When a furnace is leaking water, it can be a sign of a serious problem that needs a prompt solution. Water means moisture that can damage your home if not dealt with quickly. Plus, if it is not draining properly, it can result in your furnace running inefficiently, leading to more costly repairs in the future.
Before answering the question, “why is my furnace leaking water?” you should first determine which type of furnace you have, as this is a factor contributing to this issue.
There are two main types, such as:
If you are unsure which furnace type you have, look at its vent or exhaust pipe. If the pipe is made of white plastic, it is a high-efficiency system. Another way to tell is if your furnace’s annual fuel utilization efficiency (AFUE) rating is at least 90%, it is also high-efficiency.
On the other hand, if the exhaust pipe is metal, the AFUE rating is below 90%, and the furnace is 15 years or older, then it is a standard efficiency furnace.
Water leaks in furnaces are not normal. While this is a common problem homeowners encounter, especially for high-efficiency furnaces, you should fix it as soon as possible. As mentioned, it can cause further damage if not dealt with immediately, not only to the unit itself but also to the other parts of your home.
For instance, mold growth may occur when water accumulates near parts of your home that are not well-ventilated, such as the ceiling and walls. This can lead to health problems for you and your family, as well as structural damage to your home.
There are different types of furnace units, but these are possible causes for water leaking from a furnace:
Condensation leak is a common problem for furnaces wherein warm and humid air mixes with cold metal, resulting in the formation of condensation. Condensation forms a pool of water underneath or near the furnace, typically draining away through a condensate line.
There are two possible causes of this issue, such as:
First, check how bad the clog or damage is by looking at the drain pan and outside where the drainpipe runs. Sometimes, it’s just a minor block that you can fix. Remove the blockage and turn off the furnace before doing so. If it is near the surface, poke your finger into the drain or use a wire or hanger to remove it. Use a drain brush or snake if you believe it’s in the middle of the line. A brush can also scrub the inside of the pan to remove any remaining residue.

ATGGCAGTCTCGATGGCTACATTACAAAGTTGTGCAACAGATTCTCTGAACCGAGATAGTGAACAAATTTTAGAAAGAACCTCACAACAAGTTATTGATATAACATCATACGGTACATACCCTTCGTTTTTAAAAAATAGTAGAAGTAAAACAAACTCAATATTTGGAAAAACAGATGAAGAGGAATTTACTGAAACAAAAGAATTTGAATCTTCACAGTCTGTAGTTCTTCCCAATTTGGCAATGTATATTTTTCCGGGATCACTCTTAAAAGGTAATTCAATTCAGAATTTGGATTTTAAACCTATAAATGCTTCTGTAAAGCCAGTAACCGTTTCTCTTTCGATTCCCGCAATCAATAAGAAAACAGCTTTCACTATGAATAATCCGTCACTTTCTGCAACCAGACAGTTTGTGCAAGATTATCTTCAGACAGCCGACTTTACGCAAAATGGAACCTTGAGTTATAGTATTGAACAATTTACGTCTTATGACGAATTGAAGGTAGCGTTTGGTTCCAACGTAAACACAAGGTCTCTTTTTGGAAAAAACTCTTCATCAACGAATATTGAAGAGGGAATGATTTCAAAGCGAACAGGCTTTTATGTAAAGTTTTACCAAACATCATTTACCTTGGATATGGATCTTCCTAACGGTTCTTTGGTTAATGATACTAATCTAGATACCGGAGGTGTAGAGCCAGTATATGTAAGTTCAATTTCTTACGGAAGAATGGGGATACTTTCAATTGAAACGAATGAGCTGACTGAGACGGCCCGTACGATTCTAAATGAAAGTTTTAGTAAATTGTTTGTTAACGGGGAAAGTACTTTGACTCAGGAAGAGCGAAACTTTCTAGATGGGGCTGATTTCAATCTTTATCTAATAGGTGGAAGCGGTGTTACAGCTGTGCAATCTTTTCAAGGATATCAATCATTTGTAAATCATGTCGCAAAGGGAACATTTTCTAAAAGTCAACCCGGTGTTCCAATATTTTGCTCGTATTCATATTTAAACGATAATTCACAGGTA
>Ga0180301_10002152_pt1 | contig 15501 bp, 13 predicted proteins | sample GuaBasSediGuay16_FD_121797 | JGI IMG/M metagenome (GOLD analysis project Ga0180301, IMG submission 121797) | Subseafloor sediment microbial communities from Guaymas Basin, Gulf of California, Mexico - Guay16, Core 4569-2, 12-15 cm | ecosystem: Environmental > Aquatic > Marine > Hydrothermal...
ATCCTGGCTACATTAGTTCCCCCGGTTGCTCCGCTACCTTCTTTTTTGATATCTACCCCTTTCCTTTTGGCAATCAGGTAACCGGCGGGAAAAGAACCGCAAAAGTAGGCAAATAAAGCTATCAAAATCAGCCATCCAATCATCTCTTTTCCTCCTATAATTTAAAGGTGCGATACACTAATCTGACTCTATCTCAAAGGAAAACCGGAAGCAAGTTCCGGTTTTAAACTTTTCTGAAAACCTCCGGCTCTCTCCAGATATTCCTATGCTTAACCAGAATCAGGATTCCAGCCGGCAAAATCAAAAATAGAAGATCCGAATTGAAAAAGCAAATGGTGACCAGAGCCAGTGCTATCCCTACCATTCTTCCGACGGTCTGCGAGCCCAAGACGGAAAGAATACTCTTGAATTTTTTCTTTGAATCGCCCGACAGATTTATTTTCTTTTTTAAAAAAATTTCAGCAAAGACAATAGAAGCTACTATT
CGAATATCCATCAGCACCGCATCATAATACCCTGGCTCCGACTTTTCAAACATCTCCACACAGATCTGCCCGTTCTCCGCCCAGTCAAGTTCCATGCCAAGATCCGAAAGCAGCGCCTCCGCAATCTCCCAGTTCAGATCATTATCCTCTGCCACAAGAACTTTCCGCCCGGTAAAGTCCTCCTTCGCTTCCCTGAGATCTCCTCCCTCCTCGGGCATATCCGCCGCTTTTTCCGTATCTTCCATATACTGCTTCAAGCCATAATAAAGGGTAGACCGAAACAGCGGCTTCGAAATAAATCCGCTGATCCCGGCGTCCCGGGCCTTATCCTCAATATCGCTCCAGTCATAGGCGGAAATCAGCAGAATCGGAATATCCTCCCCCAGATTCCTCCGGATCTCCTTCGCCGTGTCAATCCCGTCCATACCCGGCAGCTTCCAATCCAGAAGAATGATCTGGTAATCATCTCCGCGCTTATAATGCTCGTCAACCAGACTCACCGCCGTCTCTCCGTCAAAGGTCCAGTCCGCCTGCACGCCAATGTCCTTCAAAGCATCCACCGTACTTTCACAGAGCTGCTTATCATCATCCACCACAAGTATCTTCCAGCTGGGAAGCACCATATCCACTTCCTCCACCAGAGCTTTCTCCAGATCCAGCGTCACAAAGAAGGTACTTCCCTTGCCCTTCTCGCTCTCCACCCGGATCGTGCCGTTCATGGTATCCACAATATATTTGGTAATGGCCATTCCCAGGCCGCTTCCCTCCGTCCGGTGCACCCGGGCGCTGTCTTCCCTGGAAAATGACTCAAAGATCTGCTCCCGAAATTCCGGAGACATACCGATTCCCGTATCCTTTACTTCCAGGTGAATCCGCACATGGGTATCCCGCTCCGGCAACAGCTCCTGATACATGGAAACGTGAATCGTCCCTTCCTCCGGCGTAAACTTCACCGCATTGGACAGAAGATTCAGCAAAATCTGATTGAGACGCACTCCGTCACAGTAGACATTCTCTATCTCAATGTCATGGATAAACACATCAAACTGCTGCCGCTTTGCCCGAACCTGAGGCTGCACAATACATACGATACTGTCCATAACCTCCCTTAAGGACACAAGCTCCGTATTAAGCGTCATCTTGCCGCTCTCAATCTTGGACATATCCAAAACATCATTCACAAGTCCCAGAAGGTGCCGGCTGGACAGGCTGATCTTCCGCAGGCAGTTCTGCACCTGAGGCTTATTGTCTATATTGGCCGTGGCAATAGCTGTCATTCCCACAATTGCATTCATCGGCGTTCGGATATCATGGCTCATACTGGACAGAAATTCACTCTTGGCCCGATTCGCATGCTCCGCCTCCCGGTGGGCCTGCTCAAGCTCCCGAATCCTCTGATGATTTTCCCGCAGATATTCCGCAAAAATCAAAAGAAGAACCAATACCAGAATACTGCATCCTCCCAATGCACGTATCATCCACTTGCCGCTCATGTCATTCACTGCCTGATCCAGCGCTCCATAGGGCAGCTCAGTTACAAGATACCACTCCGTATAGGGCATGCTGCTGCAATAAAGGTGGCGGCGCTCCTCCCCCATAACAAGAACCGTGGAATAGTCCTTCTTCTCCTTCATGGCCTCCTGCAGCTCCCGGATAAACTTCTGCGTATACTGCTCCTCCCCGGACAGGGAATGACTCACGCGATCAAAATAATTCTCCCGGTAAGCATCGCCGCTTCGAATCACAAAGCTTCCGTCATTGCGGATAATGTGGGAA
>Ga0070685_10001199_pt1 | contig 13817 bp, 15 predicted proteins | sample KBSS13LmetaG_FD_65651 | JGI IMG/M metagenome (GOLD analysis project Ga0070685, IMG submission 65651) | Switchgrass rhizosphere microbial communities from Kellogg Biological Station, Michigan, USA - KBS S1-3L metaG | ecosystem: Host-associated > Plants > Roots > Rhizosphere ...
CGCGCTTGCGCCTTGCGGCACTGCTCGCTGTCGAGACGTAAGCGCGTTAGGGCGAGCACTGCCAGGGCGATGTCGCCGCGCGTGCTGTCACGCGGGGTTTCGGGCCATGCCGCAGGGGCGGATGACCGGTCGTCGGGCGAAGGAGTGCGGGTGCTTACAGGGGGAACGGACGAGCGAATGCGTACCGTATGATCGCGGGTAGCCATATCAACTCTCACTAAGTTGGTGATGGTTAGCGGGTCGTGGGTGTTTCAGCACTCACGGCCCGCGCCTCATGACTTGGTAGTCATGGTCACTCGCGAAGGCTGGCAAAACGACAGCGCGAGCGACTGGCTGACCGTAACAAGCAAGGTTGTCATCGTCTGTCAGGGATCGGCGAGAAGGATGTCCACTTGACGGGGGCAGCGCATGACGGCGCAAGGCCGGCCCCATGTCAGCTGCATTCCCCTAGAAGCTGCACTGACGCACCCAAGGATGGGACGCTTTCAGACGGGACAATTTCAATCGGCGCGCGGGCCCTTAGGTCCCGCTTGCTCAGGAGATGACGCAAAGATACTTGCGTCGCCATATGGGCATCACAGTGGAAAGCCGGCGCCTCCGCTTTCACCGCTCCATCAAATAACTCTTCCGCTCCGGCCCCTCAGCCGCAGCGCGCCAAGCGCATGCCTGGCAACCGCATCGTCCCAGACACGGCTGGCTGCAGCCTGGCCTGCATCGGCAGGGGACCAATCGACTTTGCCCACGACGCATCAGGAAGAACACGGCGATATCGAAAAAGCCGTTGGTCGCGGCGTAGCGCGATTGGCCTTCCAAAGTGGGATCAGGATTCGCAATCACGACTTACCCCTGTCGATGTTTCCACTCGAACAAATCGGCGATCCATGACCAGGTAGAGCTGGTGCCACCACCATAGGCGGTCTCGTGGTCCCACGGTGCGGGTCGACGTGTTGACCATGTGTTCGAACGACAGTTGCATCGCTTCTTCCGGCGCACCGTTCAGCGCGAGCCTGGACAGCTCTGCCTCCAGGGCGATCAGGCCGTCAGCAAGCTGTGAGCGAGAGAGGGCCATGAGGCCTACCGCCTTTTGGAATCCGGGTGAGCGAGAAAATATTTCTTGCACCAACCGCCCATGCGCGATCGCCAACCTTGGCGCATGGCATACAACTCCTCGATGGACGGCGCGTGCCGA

If this is unsuccessful, get a wet or dry vacuum to suck up any debris. Attach the vacuum hose to the drain line’s end, and you may need to seal it with duct tape to avoid air. Turn on the vacuum and let it work. If the clog is more serious, use a drain gun to fire compressed gas into the line to break up any blockage.
If these all fail, you may need to replace the condensate line or have a professional inspect and repair it.
The floor drain is the part where the condensate line enters the floor. If it is clogged, water will back up from the line and spill out from the drain. Cleaning or replacing the floor drain can help in this situation.
Remove the drain cover and scoop out any debris you can reach. Then, use a plunger to push the clog down and flush it out with hot water to liquefy all the gunk. You may also pour a mixture of vinegar and baking soda, then flush it with hot water after 15 minutes. Don’t use harsh chemicals, as they can damage the drain.